As for the awards, the Hart Trophy features two players who are “faces of the NHL” in Connor McDavid and Sidney Crosby. Crosby is going for his third win, but McDavid has a chance for history if he comes away with the award — and as the league’s only 100-point player he’s the favourite going in. McDavid could become just the third player in NHL history to win the MVP award before his 21st birthday, joining a couple of all-time greats: Wayne Gretzky and Crosby.
Award Races Of Note:
Norris Trophy: Through most of the season, San Jose’s Brent Burns was a runaway favourite, but Ottawa’s Erik Karlsson made up nearly the entire point gap, finishing just five points behind Burns. Much was also made of Karlsson’s improvement as a defensive defenceman under coach Guy Boucher’s 1-3-1 system. It would be a little ironic if Karlsson were to lose the Norris Trophy to a player lauded for his terrific offensive season, considering the flak Karlsson received after winning the award in 2015, when his defensive capability was still being questioned. And remember, these were voted on before the playoffs, so post-season performance is not a factor.
Jack Adams: With Auston Matthews looking like a clear favourite for the Calder Trophy, the Maple Leafs could get another winner with Mike Babcock in this category. He’s up against Edmonton’s Todd McLellan, who led that team to its own considerable improvement, and John Tortorella, who probably adapted his style more than anyone. What’s amazing here for Babcock is that a Coach Of The Year nod would be the first of his career — strange for someone who was so highly sought-after when he was a free agent two years ago.
Full List Of Award Finalists:
NHL DRAFT: JUNE 23-24
This year’s draft takes place at the United Center in Chicago, with the first round going on Friday night and the following six rounds playing out on Saturday. Though there isn’t a phenomenal player at the top like Connor McDavid or Auston Matthews, there are still productive NHLers to be had.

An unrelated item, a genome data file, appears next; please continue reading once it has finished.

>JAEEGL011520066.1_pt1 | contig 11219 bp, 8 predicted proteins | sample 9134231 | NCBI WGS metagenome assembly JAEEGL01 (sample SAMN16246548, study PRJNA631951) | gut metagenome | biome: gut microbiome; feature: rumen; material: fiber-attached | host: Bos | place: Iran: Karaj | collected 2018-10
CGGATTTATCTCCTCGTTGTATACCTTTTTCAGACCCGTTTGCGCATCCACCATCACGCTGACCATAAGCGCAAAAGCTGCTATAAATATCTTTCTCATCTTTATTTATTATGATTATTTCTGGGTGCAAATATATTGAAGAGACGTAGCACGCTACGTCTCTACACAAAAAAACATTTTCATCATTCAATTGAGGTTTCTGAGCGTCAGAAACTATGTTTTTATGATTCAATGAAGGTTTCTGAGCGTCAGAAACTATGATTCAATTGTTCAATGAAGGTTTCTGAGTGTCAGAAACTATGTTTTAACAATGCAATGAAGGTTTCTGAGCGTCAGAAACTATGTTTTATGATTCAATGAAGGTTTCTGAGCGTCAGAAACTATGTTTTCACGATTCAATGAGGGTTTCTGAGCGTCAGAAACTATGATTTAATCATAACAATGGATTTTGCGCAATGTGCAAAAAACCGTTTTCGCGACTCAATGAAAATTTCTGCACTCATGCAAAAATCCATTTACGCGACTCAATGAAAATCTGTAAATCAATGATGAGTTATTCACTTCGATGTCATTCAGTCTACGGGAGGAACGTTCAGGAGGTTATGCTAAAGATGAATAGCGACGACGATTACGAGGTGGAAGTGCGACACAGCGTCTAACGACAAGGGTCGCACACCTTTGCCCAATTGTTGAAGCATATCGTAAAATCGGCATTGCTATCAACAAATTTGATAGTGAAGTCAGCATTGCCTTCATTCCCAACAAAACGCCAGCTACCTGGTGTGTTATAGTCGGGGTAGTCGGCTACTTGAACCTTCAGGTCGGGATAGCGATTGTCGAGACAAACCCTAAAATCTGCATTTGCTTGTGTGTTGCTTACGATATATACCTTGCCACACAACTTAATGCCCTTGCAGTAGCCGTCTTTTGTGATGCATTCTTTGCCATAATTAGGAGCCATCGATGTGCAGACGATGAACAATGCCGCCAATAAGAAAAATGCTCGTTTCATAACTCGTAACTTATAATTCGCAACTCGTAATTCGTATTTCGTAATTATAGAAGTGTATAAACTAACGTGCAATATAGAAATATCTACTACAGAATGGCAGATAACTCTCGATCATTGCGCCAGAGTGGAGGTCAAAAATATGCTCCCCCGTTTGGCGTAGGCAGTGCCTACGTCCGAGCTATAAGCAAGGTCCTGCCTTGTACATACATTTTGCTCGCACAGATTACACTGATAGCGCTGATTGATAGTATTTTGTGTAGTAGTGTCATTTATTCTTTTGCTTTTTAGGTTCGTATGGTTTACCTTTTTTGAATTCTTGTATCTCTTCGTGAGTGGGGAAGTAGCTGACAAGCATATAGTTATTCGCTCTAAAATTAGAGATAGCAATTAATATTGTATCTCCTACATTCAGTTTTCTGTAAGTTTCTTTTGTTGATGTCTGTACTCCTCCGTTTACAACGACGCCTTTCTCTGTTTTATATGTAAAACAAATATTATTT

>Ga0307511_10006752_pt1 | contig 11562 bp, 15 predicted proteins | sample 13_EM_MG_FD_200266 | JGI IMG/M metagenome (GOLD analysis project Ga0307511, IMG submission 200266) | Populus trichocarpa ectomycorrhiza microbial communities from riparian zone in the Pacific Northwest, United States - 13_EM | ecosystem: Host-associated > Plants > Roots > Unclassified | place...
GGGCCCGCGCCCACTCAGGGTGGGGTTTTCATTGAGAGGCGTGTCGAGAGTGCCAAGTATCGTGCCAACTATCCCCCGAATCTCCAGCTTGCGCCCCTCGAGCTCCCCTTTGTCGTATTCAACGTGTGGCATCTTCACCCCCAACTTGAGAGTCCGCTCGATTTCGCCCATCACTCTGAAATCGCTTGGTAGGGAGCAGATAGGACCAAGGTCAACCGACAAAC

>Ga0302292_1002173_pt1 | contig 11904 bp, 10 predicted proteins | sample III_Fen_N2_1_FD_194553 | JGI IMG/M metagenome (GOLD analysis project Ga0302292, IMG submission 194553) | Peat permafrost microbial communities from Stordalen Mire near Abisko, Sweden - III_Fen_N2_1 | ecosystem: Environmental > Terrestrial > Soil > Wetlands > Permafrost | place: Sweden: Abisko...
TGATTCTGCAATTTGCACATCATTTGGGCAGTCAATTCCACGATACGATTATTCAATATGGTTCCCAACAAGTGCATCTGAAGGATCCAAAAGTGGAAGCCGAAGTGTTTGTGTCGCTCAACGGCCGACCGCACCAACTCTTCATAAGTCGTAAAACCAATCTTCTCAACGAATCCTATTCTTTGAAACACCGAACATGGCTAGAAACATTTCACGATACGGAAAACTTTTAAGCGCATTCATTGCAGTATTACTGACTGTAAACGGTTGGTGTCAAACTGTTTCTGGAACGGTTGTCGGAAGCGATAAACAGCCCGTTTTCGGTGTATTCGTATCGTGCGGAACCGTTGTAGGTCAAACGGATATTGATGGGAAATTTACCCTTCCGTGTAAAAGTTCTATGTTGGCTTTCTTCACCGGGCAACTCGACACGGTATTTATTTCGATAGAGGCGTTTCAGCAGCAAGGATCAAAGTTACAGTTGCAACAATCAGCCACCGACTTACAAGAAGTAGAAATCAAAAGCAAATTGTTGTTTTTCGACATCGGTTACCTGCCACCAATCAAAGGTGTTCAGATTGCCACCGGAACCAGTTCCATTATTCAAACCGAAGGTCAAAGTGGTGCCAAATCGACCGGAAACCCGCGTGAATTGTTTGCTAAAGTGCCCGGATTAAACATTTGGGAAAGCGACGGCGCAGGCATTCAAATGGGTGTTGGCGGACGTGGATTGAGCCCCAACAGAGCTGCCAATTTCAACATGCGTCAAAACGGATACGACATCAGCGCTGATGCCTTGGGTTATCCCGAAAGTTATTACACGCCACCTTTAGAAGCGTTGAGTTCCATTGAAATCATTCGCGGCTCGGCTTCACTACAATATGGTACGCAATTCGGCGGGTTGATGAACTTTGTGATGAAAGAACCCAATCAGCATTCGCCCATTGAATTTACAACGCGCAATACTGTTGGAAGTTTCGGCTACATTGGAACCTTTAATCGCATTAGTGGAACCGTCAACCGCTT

Without that clear top talent, this year’s draft has something we haven’t seen in quite a while: a legitimate question as to who will be chosen first overall. Nolan Patrick has been regarded as the top talent available in 2017 for more than a year, but as injuries limited him to just 33 games this season, another player has worked his way into the conversation.
Swiss-born Nico Hischier was always a sought-after prospect in this draft, but his seven-point performance in five WJC games for the underdog nation thrust him into the spotlight. He finished with 86 points in 57 QMJHL games and now it wouldn’t be a surprise if he was chosen first overall. [sidebar]
After the draft lottery, New Jersey GM Ray Shero told Hockey Central at Noon that his team was undecided on who they would pick No. 1. Before the draft lottery, here’s what he had to say about the Nolan versus Nico debate:
“I’ll take either. How’s that?
“They’re outstanding players and Nolan, he’s obviously with injuries this year, I think it’s been difficult, but everybody recognizes the talent he has and certainly hockey pedigree. And you see a kid from Switzerland with that kind of talent and you’re looking for centreicemen, but I think everybody in this position is not just looking for centreicemen, you’re looking for good players. And there are a number of good players here.”
Another interesting factor in this draft is the probability for trades involving high picks. Since none of the teams that finished in the bottom three spots in the standings won a top-three pick in the draft, and with no clear pick at the top, there seems to be a higher-than-usual likelihood that a trade involving a top-three pick could happen.
Dallas Stars GM Jim Nill has already let it be known he is open to trading the third-overall pick. They have an obvious need on defence, which is a position they’d likely upgrade on if they move this pick.
“I have talked to other teams already about possibly moving that pick, getting an established player back,” Nill said. “It gives us a lot of options. I think this will heat up more as we go.”
Players Of Note:
Timothy Liljegren: Coming into the season, Liljegren was mostly being ranked as the second-best prospect available and certainly the top defenceman. Like Patrick, his season was also slowed by health issues, which allowed others at his position to make up ground. Now, Finland’s Miro Heiskanen is generally regarded as the top defenceman available in the draft (with a nod to Cale Makar as well). Remember, last year Jakob Chychrun was expected to be a top-10 pick, but he ultimately fell to Arizona at No. 16 and was the fifth defenceman off the board. He ended up being the only defenceman to stick in the NHL for his rookie season.